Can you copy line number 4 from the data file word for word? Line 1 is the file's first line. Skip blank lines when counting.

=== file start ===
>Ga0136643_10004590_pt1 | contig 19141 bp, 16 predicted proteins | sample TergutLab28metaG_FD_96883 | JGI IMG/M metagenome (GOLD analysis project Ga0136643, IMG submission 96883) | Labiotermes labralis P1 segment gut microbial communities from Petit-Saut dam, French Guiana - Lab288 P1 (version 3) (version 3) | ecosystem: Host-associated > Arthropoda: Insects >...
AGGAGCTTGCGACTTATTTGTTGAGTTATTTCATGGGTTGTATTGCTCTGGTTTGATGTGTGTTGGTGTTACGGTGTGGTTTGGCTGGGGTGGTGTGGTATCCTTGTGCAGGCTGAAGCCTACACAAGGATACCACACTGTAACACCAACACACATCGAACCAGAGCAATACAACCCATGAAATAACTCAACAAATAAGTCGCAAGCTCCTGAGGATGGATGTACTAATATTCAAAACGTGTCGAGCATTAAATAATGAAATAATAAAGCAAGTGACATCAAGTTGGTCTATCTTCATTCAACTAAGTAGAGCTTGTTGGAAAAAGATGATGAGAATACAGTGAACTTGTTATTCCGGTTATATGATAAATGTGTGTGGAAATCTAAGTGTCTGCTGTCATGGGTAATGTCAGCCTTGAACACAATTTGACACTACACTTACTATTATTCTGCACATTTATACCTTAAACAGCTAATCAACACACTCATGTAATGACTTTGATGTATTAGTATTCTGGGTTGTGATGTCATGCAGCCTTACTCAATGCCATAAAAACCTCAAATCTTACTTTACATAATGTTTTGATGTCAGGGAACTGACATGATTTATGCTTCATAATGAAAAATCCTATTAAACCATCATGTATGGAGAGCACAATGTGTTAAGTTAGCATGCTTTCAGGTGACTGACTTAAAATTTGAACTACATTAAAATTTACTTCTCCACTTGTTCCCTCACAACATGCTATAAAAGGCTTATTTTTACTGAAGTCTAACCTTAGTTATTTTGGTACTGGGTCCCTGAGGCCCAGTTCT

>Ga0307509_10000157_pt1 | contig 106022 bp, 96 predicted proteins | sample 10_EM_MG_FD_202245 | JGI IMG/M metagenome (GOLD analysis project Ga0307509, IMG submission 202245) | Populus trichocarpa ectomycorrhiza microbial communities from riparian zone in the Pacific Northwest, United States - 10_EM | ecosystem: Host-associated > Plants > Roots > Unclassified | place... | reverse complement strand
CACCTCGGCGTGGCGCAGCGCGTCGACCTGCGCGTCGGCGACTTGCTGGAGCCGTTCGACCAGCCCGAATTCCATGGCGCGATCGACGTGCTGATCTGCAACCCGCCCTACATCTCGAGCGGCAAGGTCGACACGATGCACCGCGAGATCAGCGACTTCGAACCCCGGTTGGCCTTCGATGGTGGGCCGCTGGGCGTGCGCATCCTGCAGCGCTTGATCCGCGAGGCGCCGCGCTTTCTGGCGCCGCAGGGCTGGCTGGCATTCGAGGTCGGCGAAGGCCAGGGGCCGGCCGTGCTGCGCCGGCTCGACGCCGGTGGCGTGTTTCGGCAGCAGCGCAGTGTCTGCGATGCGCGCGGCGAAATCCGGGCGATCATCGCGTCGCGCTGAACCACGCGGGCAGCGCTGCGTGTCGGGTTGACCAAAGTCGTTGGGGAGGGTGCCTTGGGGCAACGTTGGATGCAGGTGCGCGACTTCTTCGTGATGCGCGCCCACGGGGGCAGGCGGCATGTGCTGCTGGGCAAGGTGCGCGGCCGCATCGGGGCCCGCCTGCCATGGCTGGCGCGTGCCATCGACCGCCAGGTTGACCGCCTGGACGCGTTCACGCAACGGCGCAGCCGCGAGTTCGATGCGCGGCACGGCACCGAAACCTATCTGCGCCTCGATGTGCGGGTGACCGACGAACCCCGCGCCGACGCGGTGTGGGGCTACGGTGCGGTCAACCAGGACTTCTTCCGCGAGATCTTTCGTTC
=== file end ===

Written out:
CACCTCGGCGTGGCGCAGCGCGTCGACCTGCGCGTCGGCGACTTGCTGGAGCCGTTCGACCAGCCCGAATTCCATGGCGCGATCGACGTGCTGATCTGCAACCCGCCCTACATCTCGAGCGGCAAGGTCGACACGATGCACCGCGAGATCAGCGACTTCGAACCCCGGTTGGCCTTCGATGGTGGGCCGCTGGGCGTGCGCATCCTGCAGCGCTTGATCCGCGAGGCGCCGCGCTTTCTGGCGCCGCAGGGCTGGCTGGCATTCGAGGTCGGCGAAGGCCAGGGGCCGGCCGTGCTGCGCCGGCTCGACGCCGGTGGCGTGTTTCGGCAGCAGCGCAGTGTCTGCGATGCGCGCGGCGAAATCCGGGCGATCATCGCGTCGCGCTGAACCACGCGGGCAGCGCTGCGTGTCGGGTTGACCAAAGTCGTTGGGGAGGGTGCCTTGGGGCAACGTTGGATGCAGGTGCGCGACTTCTTCGTGATGCGCGCCCACGGGGGCAGGCGGCATGTGCTGCTGGGCAAGGTGCGCGGCCGCATCGGGGCCCGCCTGCCATGGCTGGCGCGTGCCATCGACCGCCAGGTTGACCGCCTGGACGCGTTCACGCAACGGCGCAGCCGCGAGTTCGATGCGCGGCACGGCACCGAAACCTATCTGCGCCTCGATGTGCGGGTGACCGACGAACCCCGCGCCGACGCGGTGTGGGGCTACGGTGCGGTCAACCAGGACTTCTTCCGCGAGATCTTTCGTTC